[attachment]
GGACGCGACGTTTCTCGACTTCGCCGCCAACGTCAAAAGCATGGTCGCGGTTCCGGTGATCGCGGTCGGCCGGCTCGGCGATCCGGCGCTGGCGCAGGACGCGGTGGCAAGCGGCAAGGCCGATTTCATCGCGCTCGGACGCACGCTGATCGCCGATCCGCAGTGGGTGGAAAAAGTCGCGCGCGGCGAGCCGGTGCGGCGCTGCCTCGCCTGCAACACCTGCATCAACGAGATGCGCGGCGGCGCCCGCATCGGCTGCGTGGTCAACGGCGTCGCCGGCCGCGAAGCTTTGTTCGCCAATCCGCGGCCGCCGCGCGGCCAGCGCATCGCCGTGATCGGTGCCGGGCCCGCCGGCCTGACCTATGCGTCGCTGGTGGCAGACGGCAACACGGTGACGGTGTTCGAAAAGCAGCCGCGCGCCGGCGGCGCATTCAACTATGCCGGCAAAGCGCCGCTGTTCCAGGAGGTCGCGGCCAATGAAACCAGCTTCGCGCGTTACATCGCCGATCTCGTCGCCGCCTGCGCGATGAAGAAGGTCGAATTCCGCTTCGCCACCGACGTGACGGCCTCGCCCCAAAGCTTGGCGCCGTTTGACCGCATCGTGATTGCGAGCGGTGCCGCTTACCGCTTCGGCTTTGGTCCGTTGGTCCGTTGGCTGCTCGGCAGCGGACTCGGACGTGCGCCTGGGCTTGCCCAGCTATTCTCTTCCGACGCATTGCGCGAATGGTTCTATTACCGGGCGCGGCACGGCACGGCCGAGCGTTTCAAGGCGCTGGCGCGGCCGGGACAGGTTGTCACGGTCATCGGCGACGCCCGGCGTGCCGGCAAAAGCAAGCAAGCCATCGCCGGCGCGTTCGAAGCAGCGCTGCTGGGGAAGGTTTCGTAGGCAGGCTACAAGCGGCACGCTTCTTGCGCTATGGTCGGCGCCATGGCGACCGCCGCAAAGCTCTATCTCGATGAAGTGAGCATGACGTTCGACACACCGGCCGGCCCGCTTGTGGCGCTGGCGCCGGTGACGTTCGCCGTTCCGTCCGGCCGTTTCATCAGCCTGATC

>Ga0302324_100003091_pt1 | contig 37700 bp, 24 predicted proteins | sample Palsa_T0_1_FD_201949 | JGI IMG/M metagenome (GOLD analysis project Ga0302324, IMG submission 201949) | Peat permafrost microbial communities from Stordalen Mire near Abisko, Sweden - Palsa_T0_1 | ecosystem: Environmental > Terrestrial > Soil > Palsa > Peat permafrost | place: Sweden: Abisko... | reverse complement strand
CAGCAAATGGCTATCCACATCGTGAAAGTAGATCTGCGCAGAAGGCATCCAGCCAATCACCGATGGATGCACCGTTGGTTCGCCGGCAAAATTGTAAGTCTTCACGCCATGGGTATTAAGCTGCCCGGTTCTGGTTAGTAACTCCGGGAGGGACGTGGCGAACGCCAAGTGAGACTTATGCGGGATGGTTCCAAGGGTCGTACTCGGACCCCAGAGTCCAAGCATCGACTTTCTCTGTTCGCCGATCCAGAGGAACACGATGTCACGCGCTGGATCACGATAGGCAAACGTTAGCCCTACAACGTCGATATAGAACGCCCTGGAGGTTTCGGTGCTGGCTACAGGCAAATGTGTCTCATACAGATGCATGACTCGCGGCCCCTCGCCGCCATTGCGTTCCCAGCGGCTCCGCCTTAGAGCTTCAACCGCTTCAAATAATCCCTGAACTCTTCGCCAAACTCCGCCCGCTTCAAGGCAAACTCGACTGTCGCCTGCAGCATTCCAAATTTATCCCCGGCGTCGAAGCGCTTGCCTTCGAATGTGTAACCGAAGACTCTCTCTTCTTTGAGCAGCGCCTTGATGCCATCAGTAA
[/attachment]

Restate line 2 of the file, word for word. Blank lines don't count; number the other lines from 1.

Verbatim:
>Ga0302324_100003091_pt1 | contig 37700 bp, 24 predicted proteins | sample Palsa_T0_1_FD_201949 | JGI IMG/M metagenome (GOLD analysis project Ga0302324, IMG submission 201949) | Peat permafrost microbial communities from Stordalen Mire near Abisko, Sweden - Palsa_T0_1 | ecosystem: Environmental > Terrestrial > Soil > Palsa > Peat permafrost | place: Sweden: Abisko... | reverse complement strand